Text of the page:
IN RESPONSE to your article regarding charity shops (Free Press, November 3)
If we didn’t have charity shops, would people recycle their used clothes, books, bric-a-brac etc?
We think the answer would be no. Imagine the area of land the council would need for landfill and the impact that would have on the environment.
Is it not better to make use of the old cast-offs (some items by the way, come in to the shop brand new, still bearing their tags) by recycling them and helping people who are less fortunate than ourselves?
As for cheaper rents and rates, there maybe some that have that pleasure, but they usually work on a full repairing and insuring lease. They pay full insurance, electric and water etc.
Were it not for these shops, who would fund the medical research, carers, homes and equipment etc that these charities raise money for?
We are sure the government would love to increase people’s taxes to cover the extra revenue that the charity shops raise.
Some people prefer to make a purchase of a top brand name from a charity shop, saving them some money while knowing they are helping a good cause and not lining the pockets of share holders, especially in these hard times.
The old stigma of buying from a charity shop has long gone.
We see the same faces day in, day out looking for the bargains because the high street has out priced themselves and people just can’t afford their prices.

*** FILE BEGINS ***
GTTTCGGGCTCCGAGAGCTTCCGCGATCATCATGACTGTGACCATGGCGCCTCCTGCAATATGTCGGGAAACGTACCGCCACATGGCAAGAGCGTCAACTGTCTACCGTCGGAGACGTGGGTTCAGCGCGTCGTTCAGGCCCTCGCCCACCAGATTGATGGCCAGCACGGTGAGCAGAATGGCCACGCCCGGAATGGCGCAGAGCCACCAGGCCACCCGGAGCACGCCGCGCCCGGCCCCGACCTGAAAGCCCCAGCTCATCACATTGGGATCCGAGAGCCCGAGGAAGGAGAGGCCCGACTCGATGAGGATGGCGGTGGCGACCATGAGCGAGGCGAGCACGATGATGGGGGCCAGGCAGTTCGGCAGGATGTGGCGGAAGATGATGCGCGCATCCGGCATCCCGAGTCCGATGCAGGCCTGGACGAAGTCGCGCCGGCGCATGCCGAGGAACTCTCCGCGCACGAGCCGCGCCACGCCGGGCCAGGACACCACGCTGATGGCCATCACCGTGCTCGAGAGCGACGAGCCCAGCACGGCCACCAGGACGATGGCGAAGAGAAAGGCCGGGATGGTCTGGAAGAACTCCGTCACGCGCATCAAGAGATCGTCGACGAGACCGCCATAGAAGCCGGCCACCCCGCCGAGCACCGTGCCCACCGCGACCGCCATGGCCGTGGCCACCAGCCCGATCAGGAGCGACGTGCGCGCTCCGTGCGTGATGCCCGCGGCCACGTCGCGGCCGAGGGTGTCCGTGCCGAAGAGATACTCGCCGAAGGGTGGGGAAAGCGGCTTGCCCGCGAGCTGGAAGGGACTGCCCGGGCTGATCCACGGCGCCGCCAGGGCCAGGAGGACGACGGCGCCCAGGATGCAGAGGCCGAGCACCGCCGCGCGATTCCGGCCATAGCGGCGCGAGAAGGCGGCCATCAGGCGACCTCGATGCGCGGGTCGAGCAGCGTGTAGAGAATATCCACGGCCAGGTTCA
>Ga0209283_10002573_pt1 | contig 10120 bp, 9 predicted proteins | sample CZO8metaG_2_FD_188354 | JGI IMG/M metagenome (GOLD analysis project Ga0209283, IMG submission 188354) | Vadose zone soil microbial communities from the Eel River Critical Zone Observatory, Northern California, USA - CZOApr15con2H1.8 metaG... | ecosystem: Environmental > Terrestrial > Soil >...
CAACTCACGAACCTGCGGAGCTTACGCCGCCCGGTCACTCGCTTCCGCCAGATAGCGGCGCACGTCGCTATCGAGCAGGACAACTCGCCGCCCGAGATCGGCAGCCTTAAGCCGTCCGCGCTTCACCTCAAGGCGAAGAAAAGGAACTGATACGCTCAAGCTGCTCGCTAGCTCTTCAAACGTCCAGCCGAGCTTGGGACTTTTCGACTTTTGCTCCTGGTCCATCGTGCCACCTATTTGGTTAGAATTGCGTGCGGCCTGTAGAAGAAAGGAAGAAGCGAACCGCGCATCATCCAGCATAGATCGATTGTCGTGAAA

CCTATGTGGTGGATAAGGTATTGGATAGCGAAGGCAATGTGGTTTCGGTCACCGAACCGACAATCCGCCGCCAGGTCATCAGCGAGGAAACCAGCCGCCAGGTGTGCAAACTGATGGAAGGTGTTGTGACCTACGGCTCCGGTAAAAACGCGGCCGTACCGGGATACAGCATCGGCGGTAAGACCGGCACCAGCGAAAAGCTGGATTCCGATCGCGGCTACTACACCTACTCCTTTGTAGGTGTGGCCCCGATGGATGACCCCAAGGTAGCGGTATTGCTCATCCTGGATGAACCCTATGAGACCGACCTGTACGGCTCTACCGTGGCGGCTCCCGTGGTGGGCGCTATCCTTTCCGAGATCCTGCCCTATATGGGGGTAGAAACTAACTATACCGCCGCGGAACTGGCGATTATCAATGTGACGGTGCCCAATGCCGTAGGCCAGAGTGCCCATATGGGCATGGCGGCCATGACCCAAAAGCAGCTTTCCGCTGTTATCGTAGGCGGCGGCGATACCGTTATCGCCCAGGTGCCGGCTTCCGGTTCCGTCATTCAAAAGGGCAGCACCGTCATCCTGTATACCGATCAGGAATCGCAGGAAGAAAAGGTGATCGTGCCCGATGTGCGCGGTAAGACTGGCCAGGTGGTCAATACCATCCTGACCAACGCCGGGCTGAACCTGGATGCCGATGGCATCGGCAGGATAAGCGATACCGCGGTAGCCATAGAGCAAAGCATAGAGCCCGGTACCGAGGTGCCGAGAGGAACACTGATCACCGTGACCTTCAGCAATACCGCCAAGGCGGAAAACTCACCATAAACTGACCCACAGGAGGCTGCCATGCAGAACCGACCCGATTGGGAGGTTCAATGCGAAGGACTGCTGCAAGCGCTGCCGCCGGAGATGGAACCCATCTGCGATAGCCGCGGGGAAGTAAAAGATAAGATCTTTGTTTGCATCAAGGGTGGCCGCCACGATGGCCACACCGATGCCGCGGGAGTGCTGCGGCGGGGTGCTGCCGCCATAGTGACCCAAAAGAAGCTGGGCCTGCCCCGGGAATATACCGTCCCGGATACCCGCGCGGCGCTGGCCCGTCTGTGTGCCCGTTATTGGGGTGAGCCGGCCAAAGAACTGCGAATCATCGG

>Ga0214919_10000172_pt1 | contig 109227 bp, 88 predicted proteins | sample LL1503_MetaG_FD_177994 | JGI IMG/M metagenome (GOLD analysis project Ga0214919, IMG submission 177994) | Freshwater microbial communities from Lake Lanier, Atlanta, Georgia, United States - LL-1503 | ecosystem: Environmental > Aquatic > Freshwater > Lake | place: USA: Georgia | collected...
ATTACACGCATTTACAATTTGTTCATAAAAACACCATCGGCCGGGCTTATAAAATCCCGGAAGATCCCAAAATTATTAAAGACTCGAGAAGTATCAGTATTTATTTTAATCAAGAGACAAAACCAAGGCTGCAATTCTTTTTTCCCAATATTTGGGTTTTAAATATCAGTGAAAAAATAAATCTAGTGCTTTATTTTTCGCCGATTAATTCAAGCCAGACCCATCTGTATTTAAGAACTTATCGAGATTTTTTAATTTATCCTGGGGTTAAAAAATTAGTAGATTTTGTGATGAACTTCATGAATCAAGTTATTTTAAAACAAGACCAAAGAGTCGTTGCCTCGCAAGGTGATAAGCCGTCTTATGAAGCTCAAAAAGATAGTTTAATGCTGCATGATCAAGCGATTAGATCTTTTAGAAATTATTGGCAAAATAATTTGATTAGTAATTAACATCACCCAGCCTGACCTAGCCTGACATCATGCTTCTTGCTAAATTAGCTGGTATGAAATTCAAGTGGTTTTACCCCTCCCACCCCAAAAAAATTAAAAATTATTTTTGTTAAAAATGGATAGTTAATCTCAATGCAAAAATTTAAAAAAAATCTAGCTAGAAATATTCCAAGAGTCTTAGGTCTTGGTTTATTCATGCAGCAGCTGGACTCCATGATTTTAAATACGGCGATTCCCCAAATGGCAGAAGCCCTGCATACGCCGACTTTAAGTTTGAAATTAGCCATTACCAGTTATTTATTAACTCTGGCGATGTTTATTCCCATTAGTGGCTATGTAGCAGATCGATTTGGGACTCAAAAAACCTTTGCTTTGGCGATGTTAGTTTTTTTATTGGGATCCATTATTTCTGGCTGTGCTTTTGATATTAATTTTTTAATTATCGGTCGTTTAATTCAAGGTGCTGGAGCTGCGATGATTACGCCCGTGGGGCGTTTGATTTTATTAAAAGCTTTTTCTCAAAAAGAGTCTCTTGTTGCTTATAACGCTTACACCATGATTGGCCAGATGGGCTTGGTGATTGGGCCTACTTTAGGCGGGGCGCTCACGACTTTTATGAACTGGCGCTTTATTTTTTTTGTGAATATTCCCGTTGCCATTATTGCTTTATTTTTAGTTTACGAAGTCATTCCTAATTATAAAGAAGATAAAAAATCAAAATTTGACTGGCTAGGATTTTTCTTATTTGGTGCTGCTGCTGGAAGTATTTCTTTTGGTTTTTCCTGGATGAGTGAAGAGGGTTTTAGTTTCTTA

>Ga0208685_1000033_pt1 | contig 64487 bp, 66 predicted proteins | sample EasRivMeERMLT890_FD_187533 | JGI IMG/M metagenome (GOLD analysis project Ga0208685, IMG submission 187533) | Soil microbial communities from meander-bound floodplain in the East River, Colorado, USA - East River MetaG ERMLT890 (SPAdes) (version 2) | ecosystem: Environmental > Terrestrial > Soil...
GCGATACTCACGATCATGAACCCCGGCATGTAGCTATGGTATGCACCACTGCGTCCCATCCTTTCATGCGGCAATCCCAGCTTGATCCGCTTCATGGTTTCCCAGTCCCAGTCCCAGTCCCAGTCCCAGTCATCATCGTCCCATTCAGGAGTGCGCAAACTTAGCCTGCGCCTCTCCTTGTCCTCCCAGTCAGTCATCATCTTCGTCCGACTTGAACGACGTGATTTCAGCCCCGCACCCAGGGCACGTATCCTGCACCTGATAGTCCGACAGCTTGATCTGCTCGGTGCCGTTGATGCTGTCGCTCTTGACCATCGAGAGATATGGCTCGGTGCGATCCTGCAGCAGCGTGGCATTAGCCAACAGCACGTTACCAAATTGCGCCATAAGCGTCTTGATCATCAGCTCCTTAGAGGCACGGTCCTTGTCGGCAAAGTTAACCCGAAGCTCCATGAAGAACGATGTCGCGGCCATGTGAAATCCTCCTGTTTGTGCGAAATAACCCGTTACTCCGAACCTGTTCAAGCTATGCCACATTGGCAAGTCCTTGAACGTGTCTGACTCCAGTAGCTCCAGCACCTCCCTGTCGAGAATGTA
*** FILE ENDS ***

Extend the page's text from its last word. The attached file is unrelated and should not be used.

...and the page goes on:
Not only do they bring in this important revenue, they create an environment that people can get involved in.
Volunteers play a vital role in the running of the shops, in turn for some, it is a way of socialising and enriching their lives while helping others.
It is also a way of keeping people in the working environment after losing their jobs through the recession, keeping that sense of purpose, giving something back.
In conclusion, it has warmed our hearts that in this time of hardship for a lot of families and businesses, two local businesses have come forward and helped our charity shop, Sense.
We have just this week had a face lift and had our shop front painted, one of which you mentioned in your column, Paperclip!
Aaron Hird, a local painter and decorator offered to paint our shop front as it was looking extremely tired and tatty.
He has done this for free, in his own time. When he visited the local paint suppliers, Newlands, to purchase the paint they told him they would happily donate it for free. It looks wonderful!
We would like to thank Aaron and Newlands for their generosity and kindness. it will not be forgotten.
Alison Adams, manager, and Sandra Moxon, assistant manager,
Sense Charity Shop